gstat_read_size_kilobytes{descr="ATA HGST HUS726040AL",fwheads="255",fwsectors="63",ident="NHGK994Y",lunid="5000cca243c7dd33",mediasize="4000787030016 (3.6T)",name="da0",rotationrate="7200",sectorsize="512"} 20.0
gstat_read_kilobytes_per_second{descr="ATA HGST HUS726040AL",fwheads="255",fwsectors="63",ident="NHGK994Y",lunid="5000cca243c7dd33",mediasize="4000787030016 (3.6T)",name="da0",rotationrate="7200",sectorsize="512"} 118.0
gstat_miliseconds_per_read{descr="ATA HGST HUS726040AL",fwheads="255",fwsectors="63",ident="NHGK994Y",lunid="5000cca243c7dd33",mediasize="4000787030016 (3.6T)",name="da0",rotationrate="7200",sectorsize="512"} 9.6
gstat_write_operations_per_second{descr="ATA HGST HUS726040AL",fwheads="255",fwsectors="63",ident="NHGK994Y",lunid="5000cca243c7dd33",mediasize="4000787030016 (3.6T)",name="da0",rotationrate="7200",sectorsize="512"} 37.0
gstat_write_size_kilobytes{descr="ATA HGST HUS726040AL",fwheads="255",fwsectors="63",ident="NHGK994Y",lunid="5000cca243c7dd33",mediasize="4000787030016 (3.6T)",name="da0",rotationrate="7200",sectorsize="512"} 41.0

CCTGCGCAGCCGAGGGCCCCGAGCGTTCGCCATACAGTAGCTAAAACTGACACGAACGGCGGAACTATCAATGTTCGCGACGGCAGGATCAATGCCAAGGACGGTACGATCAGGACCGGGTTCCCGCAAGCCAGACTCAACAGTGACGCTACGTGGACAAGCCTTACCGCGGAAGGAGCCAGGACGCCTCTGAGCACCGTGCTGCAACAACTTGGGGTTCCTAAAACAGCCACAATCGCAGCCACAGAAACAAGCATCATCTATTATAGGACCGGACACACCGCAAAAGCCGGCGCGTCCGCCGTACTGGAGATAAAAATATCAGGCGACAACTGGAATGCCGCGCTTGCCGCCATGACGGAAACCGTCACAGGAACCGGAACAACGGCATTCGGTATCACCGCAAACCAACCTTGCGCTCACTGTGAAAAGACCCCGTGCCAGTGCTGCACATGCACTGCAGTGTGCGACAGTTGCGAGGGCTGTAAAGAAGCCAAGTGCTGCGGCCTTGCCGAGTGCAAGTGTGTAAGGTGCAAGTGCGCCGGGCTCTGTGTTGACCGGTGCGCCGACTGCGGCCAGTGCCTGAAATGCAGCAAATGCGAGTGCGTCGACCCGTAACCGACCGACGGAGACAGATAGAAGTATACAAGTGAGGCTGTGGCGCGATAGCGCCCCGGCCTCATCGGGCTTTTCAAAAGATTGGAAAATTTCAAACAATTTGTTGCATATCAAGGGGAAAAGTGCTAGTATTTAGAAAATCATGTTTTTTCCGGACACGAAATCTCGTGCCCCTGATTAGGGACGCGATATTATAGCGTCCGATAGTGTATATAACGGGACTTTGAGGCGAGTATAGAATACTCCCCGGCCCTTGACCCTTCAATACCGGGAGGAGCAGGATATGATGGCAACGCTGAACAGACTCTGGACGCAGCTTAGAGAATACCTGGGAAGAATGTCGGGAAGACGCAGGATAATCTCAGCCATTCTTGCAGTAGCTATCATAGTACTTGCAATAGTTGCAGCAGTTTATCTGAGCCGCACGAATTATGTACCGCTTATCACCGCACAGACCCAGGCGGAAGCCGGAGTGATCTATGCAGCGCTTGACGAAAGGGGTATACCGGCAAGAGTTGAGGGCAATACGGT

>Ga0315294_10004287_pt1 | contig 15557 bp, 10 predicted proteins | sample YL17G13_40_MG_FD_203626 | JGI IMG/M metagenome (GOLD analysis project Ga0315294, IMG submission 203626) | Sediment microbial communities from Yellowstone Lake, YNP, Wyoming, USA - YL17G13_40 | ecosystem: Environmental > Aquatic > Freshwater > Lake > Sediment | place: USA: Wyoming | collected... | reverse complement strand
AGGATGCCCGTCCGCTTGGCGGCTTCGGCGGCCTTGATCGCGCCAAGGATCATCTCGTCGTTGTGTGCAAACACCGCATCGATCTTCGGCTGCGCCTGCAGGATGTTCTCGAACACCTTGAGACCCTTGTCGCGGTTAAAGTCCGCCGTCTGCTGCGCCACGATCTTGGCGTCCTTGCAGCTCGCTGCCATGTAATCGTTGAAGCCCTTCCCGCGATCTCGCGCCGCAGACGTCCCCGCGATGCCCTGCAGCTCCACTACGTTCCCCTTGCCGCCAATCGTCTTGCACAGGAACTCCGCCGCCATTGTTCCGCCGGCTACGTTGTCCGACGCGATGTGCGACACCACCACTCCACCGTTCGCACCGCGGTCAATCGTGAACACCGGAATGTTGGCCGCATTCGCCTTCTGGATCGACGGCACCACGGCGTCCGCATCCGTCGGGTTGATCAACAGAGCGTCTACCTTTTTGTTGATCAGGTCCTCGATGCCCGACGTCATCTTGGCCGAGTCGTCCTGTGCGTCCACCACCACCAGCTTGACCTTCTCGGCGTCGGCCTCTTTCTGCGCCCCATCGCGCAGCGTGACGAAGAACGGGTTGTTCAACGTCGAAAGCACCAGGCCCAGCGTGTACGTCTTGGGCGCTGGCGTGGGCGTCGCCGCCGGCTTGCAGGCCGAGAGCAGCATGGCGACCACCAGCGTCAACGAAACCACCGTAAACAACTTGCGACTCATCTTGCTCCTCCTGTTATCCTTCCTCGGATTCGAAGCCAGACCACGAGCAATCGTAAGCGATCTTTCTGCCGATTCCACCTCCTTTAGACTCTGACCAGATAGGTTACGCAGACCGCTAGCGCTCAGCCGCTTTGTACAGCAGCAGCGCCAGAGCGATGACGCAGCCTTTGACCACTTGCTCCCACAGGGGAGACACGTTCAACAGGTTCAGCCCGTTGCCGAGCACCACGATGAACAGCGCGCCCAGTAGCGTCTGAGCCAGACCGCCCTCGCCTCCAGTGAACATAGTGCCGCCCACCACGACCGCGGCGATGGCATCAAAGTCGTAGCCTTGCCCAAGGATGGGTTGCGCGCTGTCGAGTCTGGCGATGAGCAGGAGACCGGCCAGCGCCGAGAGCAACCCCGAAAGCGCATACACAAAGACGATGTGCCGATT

gstat_write_kilobytes_per_second{descr="ATA HGST HUS726040AL",fwheads="255",fwsectors="63",ident="NHGK994Y",lunid="5000cca243c7dd33",mediasize="4000787030016 (3.6T)",name="da0",rotationrate="7200",sectorsize="512"} 1551.0
gstat_miliseconds_per_write{descr="ATA HGST HUS726040AL",fwheads="255",fwsectors="63",ident="NHGK994Y",lunid="5000cca243c7dd33",mediasize="4000787030016 (3.6T)",name="da0",rotationrate="7200",sectorsize="512"} 0.7
gstat_delete_operations_per_second{descr="ATA HGST HUS726040AL",fwheads="255",fwsectors="63",ident="NHGK994Y",lunid="5000cca243c7dd33",mediasize="4000787030016 (3.6T)",name="da0",rotationrate="7200",sectorsize="512"} 0.0